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Jargon Buster


In February 2022, Greencore wrote to employees to warn them that their personal information might have been exposed. The stolen information relates to current and former Greencore employees

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Hammersmith Medicines Research

The Maze ransomware group attacked the computer systems of Hammersmith Medicines Research (HMR) – a company which performs early clinical trials of drugs and vaccines. The criminal group had previously promised not to attack medical organisations during the coronavirus outbreak.

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Labour Party Data Breach

Labour Party

The Labour Party has experienced a data breach. Keller Lenkner UK can help victims to claim compensation for this data protection failure.

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Linkedin editorial


LinkedIn has suffered a massive data breach affecting 700 million people. In total, 92% of LinkedIn users are reportedly affected by this breach. The stolen data includes salary information.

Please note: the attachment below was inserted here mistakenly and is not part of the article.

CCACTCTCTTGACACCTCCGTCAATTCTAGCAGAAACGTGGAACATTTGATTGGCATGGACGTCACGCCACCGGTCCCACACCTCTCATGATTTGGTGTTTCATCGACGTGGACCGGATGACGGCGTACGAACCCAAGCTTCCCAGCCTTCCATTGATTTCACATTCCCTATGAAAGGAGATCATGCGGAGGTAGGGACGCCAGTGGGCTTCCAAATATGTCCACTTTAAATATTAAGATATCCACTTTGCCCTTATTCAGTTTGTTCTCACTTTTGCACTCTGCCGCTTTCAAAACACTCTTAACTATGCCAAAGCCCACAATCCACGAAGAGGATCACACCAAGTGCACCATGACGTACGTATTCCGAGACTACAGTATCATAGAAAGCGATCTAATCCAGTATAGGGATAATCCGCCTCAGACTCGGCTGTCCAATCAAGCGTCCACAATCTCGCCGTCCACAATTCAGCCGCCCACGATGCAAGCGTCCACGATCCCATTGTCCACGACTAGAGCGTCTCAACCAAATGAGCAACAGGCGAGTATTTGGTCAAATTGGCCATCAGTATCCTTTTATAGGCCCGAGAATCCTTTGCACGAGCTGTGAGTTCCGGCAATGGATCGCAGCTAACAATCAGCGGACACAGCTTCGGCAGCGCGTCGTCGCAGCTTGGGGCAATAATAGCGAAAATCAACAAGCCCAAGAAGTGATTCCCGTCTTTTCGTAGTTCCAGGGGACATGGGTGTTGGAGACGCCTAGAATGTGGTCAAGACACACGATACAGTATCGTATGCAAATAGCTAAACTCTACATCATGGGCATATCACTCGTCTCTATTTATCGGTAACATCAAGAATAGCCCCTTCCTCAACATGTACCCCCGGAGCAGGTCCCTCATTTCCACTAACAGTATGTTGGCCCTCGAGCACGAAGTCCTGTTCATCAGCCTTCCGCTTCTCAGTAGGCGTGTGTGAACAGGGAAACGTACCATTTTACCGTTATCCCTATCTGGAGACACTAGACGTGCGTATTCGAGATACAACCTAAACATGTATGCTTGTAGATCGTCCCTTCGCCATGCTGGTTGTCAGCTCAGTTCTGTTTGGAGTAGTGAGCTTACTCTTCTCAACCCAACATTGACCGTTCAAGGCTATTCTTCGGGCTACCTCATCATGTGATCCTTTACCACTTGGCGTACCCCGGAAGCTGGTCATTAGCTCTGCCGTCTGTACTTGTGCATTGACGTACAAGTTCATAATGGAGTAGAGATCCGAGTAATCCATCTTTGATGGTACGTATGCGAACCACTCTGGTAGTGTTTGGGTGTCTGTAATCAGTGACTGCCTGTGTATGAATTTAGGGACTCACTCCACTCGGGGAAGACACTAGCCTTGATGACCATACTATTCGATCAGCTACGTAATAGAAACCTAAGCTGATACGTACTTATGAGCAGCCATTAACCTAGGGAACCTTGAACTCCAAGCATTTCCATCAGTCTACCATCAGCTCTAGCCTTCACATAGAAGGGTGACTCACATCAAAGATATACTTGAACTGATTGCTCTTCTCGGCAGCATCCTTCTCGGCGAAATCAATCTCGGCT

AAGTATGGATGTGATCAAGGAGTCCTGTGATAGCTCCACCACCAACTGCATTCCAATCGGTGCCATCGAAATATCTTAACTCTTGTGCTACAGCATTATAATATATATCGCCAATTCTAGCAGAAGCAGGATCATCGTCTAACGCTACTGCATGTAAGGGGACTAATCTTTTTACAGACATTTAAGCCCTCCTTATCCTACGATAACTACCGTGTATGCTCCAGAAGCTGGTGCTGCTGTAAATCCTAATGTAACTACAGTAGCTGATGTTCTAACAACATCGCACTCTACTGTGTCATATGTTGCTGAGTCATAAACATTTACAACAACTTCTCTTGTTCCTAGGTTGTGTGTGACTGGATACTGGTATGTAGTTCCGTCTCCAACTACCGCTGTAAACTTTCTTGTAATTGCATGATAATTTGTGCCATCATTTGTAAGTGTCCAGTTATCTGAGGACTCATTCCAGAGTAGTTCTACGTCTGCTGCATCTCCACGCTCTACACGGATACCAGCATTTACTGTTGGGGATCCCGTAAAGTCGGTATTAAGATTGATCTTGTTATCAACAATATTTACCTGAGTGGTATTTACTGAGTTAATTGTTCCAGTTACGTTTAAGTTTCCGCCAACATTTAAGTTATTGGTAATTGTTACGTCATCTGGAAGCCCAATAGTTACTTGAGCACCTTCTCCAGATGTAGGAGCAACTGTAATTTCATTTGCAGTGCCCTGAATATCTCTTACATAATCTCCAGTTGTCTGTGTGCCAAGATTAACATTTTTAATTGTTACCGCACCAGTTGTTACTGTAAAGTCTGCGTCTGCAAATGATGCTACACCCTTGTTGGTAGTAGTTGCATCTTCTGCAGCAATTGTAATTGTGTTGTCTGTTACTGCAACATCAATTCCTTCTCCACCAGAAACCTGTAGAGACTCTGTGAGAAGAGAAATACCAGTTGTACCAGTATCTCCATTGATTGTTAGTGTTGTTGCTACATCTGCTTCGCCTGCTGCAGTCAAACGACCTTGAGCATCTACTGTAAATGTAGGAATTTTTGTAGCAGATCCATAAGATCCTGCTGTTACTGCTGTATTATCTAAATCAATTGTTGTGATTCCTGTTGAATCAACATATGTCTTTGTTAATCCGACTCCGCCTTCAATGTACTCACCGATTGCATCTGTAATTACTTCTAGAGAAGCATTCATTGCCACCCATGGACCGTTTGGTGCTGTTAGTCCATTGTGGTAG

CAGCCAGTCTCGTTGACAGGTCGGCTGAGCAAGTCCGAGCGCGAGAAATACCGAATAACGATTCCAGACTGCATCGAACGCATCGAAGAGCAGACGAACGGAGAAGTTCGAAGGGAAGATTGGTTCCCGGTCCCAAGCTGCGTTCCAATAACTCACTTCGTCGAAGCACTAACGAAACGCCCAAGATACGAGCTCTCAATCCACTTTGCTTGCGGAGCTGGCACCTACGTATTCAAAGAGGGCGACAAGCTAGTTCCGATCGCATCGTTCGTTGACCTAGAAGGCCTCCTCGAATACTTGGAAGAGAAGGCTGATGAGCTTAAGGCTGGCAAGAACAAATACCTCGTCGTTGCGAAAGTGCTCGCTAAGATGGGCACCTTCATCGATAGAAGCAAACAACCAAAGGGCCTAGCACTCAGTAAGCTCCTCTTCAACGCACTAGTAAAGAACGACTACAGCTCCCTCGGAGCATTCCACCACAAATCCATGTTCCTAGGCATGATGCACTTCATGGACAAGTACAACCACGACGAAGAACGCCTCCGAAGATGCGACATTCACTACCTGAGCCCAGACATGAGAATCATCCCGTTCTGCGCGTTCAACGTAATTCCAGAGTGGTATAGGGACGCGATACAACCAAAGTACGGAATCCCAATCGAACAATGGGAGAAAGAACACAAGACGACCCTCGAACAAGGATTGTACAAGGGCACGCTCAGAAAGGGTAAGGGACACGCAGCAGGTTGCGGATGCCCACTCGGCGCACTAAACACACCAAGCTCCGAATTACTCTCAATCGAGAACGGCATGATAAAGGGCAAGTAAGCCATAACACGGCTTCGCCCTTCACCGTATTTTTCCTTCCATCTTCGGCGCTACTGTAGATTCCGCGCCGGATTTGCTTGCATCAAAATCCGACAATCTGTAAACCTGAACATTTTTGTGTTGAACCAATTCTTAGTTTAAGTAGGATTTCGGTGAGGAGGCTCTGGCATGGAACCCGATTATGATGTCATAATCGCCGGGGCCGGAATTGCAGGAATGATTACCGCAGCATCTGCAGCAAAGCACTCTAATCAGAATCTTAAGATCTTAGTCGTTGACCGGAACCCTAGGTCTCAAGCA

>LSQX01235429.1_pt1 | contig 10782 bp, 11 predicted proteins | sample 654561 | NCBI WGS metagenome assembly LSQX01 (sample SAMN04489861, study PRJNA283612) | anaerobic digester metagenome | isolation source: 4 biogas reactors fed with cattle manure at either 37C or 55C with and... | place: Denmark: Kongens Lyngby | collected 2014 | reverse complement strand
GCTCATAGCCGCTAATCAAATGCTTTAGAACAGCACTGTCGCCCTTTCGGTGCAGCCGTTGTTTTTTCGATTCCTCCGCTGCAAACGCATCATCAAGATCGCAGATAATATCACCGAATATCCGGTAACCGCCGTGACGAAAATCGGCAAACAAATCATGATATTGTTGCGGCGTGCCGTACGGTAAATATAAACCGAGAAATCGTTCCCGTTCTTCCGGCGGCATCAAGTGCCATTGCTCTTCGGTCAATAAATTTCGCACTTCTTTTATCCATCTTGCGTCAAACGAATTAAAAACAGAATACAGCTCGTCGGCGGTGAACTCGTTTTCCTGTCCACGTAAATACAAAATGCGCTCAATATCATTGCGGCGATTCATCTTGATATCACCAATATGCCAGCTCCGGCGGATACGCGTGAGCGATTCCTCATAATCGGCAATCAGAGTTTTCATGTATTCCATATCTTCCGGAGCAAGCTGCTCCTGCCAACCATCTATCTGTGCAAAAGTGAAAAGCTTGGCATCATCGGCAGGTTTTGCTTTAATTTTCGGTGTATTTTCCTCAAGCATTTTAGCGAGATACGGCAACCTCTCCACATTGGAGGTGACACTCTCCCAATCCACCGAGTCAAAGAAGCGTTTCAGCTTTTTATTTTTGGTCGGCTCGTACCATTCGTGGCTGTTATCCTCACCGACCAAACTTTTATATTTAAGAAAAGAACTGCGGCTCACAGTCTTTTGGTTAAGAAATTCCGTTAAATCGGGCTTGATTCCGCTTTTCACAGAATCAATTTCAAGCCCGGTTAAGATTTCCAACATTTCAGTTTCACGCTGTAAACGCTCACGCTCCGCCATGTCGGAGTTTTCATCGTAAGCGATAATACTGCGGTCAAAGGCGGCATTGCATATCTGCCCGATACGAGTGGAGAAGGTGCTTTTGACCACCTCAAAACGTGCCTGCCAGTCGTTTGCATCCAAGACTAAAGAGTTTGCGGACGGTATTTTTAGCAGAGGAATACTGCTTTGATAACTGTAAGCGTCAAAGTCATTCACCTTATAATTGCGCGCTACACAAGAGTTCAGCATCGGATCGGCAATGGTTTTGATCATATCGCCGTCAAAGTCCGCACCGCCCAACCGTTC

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National Trust

National Trust

The National Trust has issued a data breach alert after a cyberattack on cloud computing company Blackbaud. Blackbaud provides software to the National Trust. The National Trust confirmed that data about its volunteering and fundraising communities has been compromised. Its 5.6 million members are not though to be at risk.

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Police Federation

In 2019, The Police Federation of England and Wales (PFEW) suffered a severe data breach following a ransomware cyber-attack hit the PFEW headquarters. Around 120,000 current and former officers are affected.

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Simplify Group

Home movers across the UK were left unable to exchange, complete or move home due to a severe cyber failure. The incident happened when Simplify Group, a company that provides conveyancing services to several leading agencies, experienced a ‘major security breach’.

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t mobile